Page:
The Fast Approach To Sewing A Band Hem Finish
This simple finish requires that the garment's hem allowance matches the lengthwise seam allowance of the band.
1. Follow Steps 1-2 described above to mark and cut the preliminary fabric strip.
2. Bring the short ends together with face sides touching. Pin and stitch them at the designated hem allowance (1/4” in this case).
3. Iron the seam with the seam allowance open.
3. Fold the band lengthwise down the center with wrong sides touching and iron the fold to crease the line as shown.
4. With the garment on its right side, align the folded band to the hem allowance edge such that all raw edges are aligned. Insert pins perpendicularly to secure the folded band to the hem.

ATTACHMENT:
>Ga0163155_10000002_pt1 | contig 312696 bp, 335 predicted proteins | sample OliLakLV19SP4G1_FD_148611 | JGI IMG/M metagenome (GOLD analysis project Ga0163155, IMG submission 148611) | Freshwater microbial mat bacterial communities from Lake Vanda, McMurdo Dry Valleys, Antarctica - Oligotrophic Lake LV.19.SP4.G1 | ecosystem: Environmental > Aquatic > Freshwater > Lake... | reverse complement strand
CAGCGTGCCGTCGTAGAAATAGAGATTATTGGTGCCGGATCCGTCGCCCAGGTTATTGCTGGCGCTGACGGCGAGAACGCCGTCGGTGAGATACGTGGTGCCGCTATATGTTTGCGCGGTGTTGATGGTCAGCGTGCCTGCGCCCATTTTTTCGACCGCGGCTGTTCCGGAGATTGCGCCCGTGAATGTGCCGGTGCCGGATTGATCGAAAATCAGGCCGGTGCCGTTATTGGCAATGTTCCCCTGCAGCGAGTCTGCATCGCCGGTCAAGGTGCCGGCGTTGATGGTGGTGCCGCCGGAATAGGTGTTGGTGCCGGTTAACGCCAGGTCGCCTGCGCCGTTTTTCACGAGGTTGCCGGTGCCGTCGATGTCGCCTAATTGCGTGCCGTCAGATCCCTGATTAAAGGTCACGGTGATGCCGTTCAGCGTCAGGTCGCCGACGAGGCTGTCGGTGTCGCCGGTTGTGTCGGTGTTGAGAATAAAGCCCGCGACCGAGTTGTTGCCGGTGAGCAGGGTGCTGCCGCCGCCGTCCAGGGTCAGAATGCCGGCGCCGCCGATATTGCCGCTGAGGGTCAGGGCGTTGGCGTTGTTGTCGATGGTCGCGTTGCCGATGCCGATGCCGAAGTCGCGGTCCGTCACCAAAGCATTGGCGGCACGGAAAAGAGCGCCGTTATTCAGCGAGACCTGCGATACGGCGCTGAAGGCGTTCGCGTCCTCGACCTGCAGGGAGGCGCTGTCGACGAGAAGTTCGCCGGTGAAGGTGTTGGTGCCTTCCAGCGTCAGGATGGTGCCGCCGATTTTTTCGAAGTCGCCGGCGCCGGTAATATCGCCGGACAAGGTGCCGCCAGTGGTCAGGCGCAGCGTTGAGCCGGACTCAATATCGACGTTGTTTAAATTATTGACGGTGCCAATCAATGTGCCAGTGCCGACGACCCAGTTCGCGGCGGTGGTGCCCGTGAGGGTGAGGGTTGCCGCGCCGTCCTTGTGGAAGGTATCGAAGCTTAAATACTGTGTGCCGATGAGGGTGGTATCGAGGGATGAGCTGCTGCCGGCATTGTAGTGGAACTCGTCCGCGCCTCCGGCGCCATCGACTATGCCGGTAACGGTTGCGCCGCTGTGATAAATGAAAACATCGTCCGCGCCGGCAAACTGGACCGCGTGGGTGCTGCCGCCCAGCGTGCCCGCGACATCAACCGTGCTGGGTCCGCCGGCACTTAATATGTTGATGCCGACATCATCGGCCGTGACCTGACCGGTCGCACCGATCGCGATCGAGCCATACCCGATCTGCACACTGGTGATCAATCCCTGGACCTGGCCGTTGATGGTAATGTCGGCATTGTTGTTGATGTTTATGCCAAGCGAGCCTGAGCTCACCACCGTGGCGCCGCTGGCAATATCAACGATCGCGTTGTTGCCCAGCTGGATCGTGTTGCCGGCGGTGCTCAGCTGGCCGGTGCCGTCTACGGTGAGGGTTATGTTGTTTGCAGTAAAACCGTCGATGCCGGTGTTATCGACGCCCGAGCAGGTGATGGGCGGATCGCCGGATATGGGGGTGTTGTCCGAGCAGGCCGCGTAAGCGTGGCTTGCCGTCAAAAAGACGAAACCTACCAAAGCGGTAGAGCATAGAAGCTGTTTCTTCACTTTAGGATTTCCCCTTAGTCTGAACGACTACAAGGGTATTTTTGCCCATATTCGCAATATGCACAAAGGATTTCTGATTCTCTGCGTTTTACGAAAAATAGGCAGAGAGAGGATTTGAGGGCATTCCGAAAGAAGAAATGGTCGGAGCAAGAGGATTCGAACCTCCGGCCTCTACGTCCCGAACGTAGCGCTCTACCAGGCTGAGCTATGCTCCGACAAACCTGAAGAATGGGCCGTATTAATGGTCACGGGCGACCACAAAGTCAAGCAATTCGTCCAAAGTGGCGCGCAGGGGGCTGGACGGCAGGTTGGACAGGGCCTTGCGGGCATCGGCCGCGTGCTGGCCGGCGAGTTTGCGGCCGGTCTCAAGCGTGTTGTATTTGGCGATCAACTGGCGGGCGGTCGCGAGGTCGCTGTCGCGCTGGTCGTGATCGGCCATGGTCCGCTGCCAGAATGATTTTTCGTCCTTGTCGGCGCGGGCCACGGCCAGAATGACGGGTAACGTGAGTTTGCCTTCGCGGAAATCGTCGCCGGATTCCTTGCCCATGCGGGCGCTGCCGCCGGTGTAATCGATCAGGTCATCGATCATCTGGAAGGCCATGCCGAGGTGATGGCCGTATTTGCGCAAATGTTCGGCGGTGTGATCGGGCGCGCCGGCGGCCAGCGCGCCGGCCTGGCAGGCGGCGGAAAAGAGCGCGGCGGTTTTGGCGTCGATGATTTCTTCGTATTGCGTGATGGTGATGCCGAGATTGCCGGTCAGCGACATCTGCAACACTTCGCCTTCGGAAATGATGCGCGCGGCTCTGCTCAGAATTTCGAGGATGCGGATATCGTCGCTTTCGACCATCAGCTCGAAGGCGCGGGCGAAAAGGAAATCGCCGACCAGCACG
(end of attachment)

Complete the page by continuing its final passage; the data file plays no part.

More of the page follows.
The band’s vertical seam should overlap and perfectly match one of the garment seams.
5. Stitch the band to the hem edge at the designated seam allowance- ¼” in this example.
6. Clean finish all raw edges with an overedge stitch like serging or zigzag. A serging stitch was used in this example.
7. Iron the seam with the finished seam allowance pointing up towards the inside of the garment.
If desired, topstitch next to the band seam, through the garment and seam allowance underneath. Doing so will keep the band consistently flat through the garment's wear and wash cycles.